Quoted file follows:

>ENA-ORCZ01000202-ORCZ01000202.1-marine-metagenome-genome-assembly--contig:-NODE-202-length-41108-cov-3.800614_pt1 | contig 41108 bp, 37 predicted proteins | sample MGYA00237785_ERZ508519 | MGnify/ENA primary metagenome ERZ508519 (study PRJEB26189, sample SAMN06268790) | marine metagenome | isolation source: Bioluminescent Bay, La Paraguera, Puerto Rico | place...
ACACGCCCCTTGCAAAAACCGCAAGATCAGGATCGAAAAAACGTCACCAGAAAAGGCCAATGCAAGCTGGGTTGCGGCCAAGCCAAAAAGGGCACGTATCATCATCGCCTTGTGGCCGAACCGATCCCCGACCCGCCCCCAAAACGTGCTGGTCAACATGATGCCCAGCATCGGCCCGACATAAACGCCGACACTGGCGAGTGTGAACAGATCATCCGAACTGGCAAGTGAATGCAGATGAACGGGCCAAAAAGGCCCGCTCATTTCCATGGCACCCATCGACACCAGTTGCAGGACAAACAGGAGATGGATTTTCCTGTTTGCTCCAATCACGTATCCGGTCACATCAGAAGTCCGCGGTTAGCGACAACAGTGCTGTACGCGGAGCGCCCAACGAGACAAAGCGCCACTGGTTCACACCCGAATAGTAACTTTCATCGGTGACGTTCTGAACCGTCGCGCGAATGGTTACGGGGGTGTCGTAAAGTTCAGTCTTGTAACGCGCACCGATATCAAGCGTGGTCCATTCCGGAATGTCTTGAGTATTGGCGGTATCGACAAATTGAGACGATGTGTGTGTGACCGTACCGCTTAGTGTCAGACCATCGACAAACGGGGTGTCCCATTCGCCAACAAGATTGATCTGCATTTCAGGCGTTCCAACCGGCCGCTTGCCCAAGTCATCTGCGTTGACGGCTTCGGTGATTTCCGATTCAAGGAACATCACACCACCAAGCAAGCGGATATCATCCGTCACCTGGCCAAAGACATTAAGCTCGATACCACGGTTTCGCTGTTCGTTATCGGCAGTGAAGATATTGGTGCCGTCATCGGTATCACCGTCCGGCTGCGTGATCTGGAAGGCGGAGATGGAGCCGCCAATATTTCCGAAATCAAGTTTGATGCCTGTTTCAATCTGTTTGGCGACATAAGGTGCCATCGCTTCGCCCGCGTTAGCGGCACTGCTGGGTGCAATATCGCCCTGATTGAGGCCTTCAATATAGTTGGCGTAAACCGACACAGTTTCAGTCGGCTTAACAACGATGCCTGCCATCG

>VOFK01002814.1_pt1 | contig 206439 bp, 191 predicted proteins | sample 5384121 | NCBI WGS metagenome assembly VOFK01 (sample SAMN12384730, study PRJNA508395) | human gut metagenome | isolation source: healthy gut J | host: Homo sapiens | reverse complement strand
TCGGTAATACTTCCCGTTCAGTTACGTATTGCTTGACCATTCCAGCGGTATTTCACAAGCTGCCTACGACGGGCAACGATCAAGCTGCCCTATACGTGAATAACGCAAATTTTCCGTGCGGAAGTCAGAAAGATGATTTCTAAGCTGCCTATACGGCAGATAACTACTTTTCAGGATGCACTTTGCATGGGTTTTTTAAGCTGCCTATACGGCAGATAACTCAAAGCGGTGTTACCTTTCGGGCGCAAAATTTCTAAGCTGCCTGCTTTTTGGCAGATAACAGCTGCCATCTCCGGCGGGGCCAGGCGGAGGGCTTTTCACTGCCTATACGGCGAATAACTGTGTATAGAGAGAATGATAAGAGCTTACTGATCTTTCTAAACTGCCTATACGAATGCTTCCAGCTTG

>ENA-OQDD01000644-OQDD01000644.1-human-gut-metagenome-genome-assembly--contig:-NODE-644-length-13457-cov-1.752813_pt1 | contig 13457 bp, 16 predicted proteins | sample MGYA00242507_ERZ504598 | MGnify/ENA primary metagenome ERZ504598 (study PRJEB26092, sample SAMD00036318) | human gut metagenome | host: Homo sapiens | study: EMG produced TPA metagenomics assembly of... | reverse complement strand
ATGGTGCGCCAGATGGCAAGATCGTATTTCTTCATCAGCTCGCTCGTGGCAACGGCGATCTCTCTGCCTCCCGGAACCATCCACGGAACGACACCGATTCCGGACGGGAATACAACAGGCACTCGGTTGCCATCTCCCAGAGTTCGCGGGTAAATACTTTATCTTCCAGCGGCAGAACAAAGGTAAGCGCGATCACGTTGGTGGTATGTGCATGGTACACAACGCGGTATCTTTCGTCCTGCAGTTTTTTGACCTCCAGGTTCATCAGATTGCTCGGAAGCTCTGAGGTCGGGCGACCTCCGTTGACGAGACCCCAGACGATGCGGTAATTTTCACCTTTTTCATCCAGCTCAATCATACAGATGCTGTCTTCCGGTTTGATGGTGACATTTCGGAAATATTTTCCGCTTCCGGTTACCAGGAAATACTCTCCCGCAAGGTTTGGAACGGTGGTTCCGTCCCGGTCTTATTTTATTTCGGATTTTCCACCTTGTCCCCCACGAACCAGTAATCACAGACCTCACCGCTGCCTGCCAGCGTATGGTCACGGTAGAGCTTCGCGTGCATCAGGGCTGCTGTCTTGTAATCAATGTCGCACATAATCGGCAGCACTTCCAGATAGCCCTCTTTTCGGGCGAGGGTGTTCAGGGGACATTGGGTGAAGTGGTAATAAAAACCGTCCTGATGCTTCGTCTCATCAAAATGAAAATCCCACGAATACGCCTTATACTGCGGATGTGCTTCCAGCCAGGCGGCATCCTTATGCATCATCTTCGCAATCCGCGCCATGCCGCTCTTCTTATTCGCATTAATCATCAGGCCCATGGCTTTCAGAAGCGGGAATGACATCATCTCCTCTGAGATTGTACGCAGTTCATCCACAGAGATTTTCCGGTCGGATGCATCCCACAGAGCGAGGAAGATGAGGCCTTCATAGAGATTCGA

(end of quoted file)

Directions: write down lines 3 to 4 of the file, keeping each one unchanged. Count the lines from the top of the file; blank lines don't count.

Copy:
>VOFK01002814.1_pt1 | contig 206439 bp, 191 predicted proteins | sample 5384121 | NCBI WGS metagenome assembly VOFK01 (sample SAMN12384730, study PRJNA508395) | human gut metagenome | isolation source: healthy gut J | host: Homo sapiens | reverse complement strand
TCGGTAATACTTCCCGTTCAGTTACGTATTGCTTGACCATTCCAGCGGTATTTCACAAGCTGCCTACGACGGGCAACGATCAAGCTGCCCTATACGTGAATAACGCAAATTTTCCGTGCGGAAGTCAGAAAGATGATTTCTAAGCTGCCTATACGGCAGATAACTACTTTTCAGGATGCACTTTGCATGGGTTTTTTAAGCTGCCTATACGGCAGATAACTCAAAGCGGTGTTACCTTTCGGGCGCAAAATTTCTAAGCTGCCTGCTTTTTGGCAGATAACAGCTGCCATCTCCGGCGGGGCCAGGCGGAGGGCTTTTCACTGCCTATACGGCGAATAACTGTGTATAGAGAGAATGATAAGAGCTTACTGATCTTTCTAAACTGCCTATACGAATGCTTCCAGCTTG